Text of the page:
If you’re interested in becoming a physician assistant, but are curious about how much they make, we’ve uncovered some little known facts you should know about before beginning your educational program. A physician assistant, also referred to as a PA, practices medicine under the direct supervision of a medical doctor or MD. They may work for surgeons as well, and typically work in hospital or clinical settings. They are educated and trained to examine patients, diagnose illnesses and injuries, and provide treatment (including prescriptions). The amount of supervision a physician’s assistant needs depends on the laws of the state, but most are required to work under a licensed medical doctor. PA’s work in various areas of medicine, including family care, emergency medicine, primary care and even psychiatry. Depending on the office and specialty they work in, their duties can vary.
In private practices, physician’s assistants see patients just as often as medical doctors. In fact, they may help medical doctors lighten their load and do initial diagnoses of their patients. In a surgical setting, a physician assistant can close incisions and provide care before and following the surgical procedure. Some companies hire physician assistants privately to visit nursing homes or visit patients in their homes for on-call treatment. A physician assistant is not a medical assistant and they go through extensive training compared to medical assistants.
Working Conditions for a Physician Assistant
The job of a physician assistant is highly demanding. They spend a lot of time on their feet, work long hours, and evaluate patients several days per week. They can work in operating rooms, standing for extended periods of time, but despite the stressful environment, most physician assistants report enjoying their job. In most cases, a physician assistant can expect to work full-time, and if they work for a hospital they may be required to work holidays, weekends or night shifts. Some companies hire physician assistants for on-call positions, which means they must respond with little notice.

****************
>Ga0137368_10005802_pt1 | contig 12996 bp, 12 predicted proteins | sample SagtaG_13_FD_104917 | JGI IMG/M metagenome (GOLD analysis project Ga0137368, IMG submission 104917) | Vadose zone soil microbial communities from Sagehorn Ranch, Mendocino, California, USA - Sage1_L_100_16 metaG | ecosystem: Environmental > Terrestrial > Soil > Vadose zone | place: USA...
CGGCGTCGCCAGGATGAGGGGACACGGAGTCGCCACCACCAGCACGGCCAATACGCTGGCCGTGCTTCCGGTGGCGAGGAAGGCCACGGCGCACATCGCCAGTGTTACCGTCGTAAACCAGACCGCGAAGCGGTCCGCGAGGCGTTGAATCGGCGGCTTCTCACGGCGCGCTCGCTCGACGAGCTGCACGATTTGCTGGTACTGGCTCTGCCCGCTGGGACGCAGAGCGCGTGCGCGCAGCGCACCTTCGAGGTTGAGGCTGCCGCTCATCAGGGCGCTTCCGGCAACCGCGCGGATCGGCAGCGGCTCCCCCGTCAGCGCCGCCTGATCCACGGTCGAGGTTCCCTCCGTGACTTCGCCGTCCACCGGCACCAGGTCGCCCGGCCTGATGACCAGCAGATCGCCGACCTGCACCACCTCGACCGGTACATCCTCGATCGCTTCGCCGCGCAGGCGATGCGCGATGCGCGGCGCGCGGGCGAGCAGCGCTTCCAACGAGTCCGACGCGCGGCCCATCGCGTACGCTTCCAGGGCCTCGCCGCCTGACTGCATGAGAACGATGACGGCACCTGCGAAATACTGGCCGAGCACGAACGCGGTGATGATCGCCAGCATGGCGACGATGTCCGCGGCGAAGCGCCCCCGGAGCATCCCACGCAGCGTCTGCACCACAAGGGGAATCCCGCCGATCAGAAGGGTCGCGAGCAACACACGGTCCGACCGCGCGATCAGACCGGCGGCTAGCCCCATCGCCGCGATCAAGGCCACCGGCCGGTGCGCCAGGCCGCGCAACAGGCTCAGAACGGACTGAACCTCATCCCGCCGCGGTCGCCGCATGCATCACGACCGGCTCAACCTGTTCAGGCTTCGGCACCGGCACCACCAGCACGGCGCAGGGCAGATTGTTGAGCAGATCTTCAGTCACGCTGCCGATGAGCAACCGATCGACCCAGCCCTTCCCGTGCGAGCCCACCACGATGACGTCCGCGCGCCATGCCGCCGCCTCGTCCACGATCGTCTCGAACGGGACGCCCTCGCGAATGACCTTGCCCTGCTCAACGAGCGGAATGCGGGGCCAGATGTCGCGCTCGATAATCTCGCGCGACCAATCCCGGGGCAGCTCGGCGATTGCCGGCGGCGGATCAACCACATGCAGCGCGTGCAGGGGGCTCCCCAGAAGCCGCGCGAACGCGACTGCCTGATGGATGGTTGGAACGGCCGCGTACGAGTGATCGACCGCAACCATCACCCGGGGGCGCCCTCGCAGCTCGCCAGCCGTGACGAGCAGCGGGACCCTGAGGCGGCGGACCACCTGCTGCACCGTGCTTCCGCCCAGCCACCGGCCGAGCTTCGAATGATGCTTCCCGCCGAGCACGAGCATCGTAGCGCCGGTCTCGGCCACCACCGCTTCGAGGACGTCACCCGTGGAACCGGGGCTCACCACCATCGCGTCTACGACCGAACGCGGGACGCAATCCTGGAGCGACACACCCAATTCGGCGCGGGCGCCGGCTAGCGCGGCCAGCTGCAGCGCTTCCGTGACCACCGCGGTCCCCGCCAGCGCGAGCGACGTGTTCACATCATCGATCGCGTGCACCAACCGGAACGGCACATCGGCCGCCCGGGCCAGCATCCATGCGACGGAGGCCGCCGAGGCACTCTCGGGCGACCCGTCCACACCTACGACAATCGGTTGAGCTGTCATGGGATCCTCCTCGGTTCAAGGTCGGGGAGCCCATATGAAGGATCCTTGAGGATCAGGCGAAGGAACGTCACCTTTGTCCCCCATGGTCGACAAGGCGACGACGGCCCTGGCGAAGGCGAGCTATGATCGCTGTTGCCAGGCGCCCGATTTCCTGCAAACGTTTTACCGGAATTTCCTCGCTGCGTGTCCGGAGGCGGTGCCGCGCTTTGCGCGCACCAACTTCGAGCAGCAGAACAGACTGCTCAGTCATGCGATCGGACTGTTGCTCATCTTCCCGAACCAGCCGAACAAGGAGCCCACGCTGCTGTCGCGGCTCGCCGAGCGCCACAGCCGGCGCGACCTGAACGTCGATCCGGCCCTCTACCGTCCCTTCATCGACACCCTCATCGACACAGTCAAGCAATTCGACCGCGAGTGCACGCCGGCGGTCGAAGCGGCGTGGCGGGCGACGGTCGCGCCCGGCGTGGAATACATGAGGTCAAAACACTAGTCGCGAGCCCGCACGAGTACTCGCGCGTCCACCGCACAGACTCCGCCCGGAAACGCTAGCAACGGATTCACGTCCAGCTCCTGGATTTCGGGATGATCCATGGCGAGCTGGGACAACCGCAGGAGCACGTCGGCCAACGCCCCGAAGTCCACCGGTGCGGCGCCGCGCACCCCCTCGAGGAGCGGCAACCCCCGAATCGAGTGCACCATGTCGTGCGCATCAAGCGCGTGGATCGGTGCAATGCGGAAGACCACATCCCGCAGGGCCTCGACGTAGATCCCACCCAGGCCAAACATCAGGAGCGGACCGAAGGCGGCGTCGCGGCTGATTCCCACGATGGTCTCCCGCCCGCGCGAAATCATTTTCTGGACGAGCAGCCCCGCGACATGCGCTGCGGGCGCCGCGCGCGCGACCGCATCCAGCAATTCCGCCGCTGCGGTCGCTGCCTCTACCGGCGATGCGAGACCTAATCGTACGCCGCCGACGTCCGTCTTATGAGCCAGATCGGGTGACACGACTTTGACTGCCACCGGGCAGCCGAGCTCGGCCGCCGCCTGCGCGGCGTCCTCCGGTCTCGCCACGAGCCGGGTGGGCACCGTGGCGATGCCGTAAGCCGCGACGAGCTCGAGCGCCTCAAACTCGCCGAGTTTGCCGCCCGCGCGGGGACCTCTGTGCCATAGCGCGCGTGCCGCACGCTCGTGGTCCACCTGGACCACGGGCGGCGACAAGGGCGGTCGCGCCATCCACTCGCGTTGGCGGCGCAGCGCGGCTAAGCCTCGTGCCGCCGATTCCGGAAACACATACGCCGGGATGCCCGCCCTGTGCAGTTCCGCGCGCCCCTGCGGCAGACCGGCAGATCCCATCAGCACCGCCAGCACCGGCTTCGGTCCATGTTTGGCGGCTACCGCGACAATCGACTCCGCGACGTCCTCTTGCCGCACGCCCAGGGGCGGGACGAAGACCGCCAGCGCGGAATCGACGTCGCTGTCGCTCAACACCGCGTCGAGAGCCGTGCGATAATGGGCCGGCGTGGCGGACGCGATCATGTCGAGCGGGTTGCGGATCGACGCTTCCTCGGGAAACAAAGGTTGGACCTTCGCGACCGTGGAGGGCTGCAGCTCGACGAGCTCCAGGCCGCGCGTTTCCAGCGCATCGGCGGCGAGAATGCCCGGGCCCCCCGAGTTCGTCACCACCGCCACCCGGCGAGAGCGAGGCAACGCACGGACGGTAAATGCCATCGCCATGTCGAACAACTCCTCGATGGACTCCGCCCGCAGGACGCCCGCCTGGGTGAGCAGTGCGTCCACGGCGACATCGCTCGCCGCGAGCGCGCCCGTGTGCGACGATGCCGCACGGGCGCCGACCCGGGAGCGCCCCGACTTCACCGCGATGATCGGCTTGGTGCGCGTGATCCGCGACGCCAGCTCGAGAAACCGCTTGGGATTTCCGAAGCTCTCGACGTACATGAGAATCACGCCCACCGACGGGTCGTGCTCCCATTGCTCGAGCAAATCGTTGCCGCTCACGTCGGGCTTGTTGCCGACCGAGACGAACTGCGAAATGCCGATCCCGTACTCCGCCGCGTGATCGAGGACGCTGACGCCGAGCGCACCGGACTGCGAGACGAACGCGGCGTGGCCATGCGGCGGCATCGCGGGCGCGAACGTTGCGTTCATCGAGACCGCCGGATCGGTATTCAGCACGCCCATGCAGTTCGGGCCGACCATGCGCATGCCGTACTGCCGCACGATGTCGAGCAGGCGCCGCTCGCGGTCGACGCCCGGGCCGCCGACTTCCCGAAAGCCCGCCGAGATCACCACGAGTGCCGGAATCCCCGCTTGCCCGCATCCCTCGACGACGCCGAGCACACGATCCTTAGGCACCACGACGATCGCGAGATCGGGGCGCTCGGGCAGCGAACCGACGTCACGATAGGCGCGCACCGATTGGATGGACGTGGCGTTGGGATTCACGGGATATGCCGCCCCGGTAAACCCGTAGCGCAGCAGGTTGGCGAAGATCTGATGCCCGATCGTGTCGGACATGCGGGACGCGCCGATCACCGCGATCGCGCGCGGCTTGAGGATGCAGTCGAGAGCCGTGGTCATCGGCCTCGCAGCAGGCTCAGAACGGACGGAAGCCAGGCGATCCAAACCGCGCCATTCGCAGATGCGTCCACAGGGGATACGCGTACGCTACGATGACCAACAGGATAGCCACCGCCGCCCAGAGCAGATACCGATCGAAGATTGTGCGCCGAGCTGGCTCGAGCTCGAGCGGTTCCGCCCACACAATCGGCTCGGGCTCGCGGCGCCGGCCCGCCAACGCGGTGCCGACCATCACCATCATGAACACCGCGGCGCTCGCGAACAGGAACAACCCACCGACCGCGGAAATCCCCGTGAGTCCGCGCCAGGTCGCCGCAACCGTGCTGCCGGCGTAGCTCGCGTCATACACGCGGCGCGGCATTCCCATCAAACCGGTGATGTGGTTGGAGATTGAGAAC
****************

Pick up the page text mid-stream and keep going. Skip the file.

Education and Training Required to Become a Physician Assistant
Most physician assistants are required to have a master’s degree from an accredited school program. The degree itself can take two years of full-time postgraduate work. To apply to a physician assistant program at a university, you will need a bachelor’s degree as well as some healthcare related experience. After graduation, you are required to be licensed in your state before you can start seeing patients.
Also, some physician assistant programs may require two to four years of undergraduate work that focuses on science. Most people who apply to physician assistant programs worked previously as nurses, paramedics, or EMTs.
Physician assistant programs are extensive and the two years includes full-time study. Most programs include classroom and laboratory instruction. Students will go through human anatomy, pathology, clinical medicine, pharmacology and medical ethics courses. They will also undergo hundreds of hours of clinical training that is supervised by a medical professional.
To become licensed, a physician assistant must pass the Physician Assistant National Certifying Examination or PANCE from the National Commission of Certification of Physician Assistants. Once the examination is passed, they may use that credential for employment. To keep the certification active, physician assistants must complete 100 hours of continuing education and this must be done every 2 years.
In Texas, there are several physician assistant programs available. A Master of Physician Assistant Studies can be obtained through the University of North Texas Health Science Center. Also, Baylor College of Medicine offers a Physician Assistant Program as part of their Department of Community Medicine curriculum. Texas Tech University Health Sciences Center also has their own program as well as the University of Texas.